The Samsung Galaxy Watch Active 2 is barely an upgrade on its predecessor, which came out earlier in 2020 but lacked the rotating bezel that made its beefier sibling, the Samsung Galaxy Watch, such a hit. But the refined version of Samsung’s sporty smartwatch comes with a digital bezel and a few other tricks to become the best wearable in the company’s lineup.
The similarities to its predecessor are probably for the best – the Active 2 retains its predecessor’s slimmer, minimal, modern look. It’s almost certainly a more broadly-appealing setup than the Galaxy Watch’s girthy form, akin to the more 'masculine' style of traditional watches.
It’s manageable and rigorous enough to take on runs, yet packing enough features and capabilities to rival the Apple Watch 6. But the Active 2’s extra features come at a literal cost – it’s nominally pricier than its predecessor, shrinking the watch’s affordability edge over Apple’s watches.
Still, the Active 2 is a solid choice for consumers on the hunt for a smartwatch to take on runs and into the office, especially for Android users outside the iOS ecosystem. Yes, it can be used with an iPhone, but with limited functionality - and for the same price you could pick up the new Apple Watch SE or an older Apple Watch.
The Samsung Galaxy Watch Active 2 is out now, starting at $279.99 / £269 for the 40mm version or $299 / £289 / AU$549 for the 44mm version. The 40mm model isn't available in Australia.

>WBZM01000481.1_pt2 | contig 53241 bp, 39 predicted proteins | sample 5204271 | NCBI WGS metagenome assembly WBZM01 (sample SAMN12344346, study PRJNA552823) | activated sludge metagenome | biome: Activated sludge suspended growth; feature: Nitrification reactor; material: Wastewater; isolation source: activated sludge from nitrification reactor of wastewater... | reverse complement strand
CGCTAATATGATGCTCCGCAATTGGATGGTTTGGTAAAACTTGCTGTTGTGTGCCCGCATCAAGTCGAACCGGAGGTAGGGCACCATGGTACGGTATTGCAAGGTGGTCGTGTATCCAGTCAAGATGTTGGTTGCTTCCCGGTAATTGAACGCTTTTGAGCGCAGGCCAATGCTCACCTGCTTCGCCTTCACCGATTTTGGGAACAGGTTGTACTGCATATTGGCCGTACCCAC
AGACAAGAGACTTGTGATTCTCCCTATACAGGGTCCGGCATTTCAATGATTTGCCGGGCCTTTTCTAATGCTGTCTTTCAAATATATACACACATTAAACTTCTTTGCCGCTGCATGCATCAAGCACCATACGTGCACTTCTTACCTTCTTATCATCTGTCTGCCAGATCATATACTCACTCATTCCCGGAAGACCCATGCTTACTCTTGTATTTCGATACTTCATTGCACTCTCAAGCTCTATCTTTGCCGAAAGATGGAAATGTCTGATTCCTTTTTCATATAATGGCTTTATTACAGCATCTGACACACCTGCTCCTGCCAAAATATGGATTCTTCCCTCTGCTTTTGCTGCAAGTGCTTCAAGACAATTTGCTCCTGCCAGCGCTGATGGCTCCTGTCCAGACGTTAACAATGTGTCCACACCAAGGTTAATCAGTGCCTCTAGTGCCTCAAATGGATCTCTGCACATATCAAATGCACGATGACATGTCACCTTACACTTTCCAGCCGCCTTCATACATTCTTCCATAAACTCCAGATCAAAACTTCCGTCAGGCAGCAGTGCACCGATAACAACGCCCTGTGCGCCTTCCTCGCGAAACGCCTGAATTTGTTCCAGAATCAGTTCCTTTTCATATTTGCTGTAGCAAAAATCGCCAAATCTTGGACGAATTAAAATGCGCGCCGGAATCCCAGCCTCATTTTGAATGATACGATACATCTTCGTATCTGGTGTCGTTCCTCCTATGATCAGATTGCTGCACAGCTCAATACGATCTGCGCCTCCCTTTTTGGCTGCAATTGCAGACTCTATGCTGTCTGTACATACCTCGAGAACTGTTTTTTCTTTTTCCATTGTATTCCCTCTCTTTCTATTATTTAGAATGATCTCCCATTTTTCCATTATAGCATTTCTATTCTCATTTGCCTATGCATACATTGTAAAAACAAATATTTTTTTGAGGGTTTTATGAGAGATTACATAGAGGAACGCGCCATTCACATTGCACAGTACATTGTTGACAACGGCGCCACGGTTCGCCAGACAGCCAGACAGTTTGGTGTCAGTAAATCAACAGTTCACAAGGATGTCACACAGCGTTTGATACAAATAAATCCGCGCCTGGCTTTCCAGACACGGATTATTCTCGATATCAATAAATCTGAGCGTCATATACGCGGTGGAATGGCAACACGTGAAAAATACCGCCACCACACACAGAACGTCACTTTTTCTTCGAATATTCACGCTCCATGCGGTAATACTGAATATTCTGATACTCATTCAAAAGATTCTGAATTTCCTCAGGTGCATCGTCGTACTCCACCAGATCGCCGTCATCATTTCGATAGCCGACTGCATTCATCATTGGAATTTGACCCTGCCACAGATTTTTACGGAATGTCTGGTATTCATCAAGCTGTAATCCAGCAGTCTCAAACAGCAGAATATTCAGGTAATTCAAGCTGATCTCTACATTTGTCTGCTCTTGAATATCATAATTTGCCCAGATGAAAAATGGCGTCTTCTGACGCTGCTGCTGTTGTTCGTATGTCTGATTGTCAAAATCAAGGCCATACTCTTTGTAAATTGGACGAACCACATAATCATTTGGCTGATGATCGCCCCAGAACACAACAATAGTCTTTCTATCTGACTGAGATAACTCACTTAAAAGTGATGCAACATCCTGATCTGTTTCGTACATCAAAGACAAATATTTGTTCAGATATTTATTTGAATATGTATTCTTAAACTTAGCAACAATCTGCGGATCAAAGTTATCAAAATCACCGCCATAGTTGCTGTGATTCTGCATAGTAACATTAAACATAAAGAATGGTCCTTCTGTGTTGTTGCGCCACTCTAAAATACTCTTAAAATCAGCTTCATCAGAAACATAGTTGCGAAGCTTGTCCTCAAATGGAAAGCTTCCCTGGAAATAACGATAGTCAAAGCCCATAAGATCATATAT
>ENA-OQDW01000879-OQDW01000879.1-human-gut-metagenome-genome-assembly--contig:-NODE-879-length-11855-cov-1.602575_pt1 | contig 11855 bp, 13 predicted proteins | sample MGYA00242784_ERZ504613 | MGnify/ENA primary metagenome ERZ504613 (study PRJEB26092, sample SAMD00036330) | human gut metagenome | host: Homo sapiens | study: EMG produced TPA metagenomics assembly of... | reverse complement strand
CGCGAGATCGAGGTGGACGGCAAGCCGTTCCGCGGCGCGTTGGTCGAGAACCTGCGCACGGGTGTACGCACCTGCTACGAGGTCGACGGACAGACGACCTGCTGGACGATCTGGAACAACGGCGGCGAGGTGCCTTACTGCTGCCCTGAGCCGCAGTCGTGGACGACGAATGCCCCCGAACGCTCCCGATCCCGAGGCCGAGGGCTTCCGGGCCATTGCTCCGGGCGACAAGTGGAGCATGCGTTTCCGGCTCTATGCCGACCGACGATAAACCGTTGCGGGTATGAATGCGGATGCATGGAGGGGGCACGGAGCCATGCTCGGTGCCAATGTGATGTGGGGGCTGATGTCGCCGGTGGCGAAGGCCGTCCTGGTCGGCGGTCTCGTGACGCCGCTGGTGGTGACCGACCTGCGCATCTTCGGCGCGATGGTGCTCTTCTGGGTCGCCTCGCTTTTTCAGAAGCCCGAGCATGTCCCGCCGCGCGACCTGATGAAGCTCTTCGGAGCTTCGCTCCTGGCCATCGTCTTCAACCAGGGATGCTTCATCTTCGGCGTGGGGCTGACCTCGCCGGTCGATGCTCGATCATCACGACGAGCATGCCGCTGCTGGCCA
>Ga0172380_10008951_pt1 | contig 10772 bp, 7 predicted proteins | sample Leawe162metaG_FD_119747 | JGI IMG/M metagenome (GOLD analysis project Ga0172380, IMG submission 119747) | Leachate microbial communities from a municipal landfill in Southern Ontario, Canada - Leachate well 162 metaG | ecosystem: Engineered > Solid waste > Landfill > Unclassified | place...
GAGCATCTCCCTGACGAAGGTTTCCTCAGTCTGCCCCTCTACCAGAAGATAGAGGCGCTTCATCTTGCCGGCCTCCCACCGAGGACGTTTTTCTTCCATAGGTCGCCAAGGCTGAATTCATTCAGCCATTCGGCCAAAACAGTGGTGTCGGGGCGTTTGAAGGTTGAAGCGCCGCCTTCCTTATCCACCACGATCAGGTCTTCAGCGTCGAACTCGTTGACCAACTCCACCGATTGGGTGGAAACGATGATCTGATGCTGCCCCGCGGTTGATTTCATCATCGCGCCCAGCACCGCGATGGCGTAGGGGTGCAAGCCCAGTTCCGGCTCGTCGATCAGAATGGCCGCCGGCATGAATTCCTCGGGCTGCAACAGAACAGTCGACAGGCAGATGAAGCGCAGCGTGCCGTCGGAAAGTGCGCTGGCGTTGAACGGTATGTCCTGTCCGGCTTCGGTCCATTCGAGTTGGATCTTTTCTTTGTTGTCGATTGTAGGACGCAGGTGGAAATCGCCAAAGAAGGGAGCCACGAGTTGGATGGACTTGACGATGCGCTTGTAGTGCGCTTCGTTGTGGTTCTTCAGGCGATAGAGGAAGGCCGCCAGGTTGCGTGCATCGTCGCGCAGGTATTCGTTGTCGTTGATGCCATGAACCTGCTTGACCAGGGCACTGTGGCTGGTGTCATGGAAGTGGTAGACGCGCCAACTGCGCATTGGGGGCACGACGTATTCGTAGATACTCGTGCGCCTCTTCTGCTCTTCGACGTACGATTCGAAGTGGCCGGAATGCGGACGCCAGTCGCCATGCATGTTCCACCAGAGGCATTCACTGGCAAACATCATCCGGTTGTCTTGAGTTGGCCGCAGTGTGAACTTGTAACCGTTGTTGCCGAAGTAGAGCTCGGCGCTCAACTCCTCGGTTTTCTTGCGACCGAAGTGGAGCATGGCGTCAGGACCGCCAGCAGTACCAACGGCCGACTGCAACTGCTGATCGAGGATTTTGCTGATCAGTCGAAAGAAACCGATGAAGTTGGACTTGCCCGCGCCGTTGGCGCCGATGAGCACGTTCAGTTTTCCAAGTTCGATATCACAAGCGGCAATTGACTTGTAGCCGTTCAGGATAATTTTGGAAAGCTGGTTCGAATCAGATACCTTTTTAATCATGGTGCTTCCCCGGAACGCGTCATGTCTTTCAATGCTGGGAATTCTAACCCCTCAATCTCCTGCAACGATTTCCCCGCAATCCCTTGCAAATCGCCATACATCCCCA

The Galaxy Watch Active 2 is also available in an LTE model in stainless steel, which in the US is offered through Sprint, AT&T, T-Mobile, US Cellular and Verizon. In the UK and Australia you can buy this version outright, at £399 / AU$749 for the 40mm version and £419 / AU$799 for the 44mm one.
But if you wanted most of the functionality of the Active 2 and to save a bit of money, you could opt for...the Samsung Galaxy Watch Active. While the extra features - digital haptic dial, LTE availability, and extra workout features - are nice extras, they probably aren’t worth the price jump.
Design and display
The Galaxy Watch Active 2 is a dead ringer for its predecessor - the 40mm version, anyway, since the new smartwatch is also available in 44mm, which is more manageable than the Galaxy Watch’s hefty 46mm bigger model.
As it stands, both options are pretty light, starting at 26g for the smaller aluminum (without a strap) and 30g for the larger - present but not weighty when worn during a run.
Like the original Active, the basic Watch Active 2 has an aluminum body. It comes in cloud silver, aqua black and pink gold colors. You can also get it in stainless steel (which is what the LTE model comes in) for a higher price, which comes in silver, black and gold.
The cheaper model comes with a rubberized Fluoroelastomer band, which you’ll recognize if you’ve ever worn an Apple Watch - material that felt natural through casual and sweaty activity, and would be fine worn sunup to sundown (and beyond).